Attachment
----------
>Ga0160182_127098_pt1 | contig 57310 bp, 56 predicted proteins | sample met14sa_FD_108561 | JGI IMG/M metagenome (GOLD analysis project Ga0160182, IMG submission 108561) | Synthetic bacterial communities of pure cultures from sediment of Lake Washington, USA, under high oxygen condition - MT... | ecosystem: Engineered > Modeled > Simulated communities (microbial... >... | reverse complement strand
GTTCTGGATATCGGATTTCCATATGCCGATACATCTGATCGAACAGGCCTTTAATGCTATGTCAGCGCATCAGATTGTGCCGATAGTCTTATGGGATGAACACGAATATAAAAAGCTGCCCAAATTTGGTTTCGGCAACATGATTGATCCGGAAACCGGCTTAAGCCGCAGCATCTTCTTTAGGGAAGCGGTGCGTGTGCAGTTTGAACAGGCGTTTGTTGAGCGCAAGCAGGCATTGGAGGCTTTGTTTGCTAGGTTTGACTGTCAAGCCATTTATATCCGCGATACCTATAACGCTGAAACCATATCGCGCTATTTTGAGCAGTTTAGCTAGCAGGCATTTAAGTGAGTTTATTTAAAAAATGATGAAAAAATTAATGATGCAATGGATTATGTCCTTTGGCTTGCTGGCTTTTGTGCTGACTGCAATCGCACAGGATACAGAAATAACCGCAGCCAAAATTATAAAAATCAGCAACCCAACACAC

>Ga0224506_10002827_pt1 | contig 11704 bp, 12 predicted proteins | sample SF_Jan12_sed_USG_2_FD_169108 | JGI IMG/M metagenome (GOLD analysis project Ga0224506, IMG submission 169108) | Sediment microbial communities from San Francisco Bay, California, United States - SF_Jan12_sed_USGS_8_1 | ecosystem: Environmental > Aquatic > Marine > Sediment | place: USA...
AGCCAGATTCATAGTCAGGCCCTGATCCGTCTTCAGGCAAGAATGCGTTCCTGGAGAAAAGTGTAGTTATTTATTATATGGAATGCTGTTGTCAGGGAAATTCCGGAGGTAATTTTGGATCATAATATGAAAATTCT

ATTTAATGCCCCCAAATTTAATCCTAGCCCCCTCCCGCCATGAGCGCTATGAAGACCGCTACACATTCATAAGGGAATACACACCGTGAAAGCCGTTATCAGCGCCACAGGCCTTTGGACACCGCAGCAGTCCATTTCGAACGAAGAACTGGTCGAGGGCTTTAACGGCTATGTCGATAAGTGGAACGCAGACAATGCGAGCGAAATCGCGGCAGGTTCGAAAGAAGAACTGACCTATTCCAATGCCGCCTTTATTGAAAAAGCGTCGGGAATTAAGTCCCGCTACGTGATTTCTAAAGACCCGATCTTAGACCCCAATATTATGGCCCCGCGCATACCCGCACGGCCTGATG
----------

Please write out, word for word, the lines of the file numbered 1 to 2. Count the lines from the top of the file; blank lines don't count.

>Ga0160182_127098_pt1 | contig 57310 bp, 56 predicted proteins | sample met14sa_FD_108561 | JGI IMG/M metagenome (GOLD analysis project Ga0160182, IMG submission 108561) | Synthetic bacterial communities of pure cultures from sediment of Lake Washington, USA, under high oxygen condition - MT... | ecosystem: Engineered > Modeled > Simulated communities (microbial... >... | reverse complement strand
GTTCTGGATATCGGATTTCCATATGCCGATACATCTGATCGAACAGGCCTTTAATGCTATGTCAGCGCATCAGATTGTGCCGATAGTCTTATGGGATGAACACGAATATAAAAAGCTGCCCAAATTTGGTTTCGGCAACATGATTGATCCGGAAACCGGCTTAAGCCGCAGCATCTTCTTTAGGGAAGCGGTGCGTGTGCAGTTTGAACAGGCGTTTGTTGAGCGCAAGCAGGCATTGGAGGCTTTGTTTGCTAGGTTTGACTGTCAAGCCATTTATATCCGCGATACCTATAACGCTGAAACCATATCGCGCTATTTTGAGCAGTTTAGCTAGCAGGCATTTAAGTGAGTTTATTTAAAAAATGATGAAAAAATTAATGATGCAATGGATTATGTCCTTTGGCTTGCTGGCTTTTGTGCTGACTGCAATCGCACAGGATACAGAAATAACCGCAGCCAAAATTATAAAAATCAGCAACCCAACACAC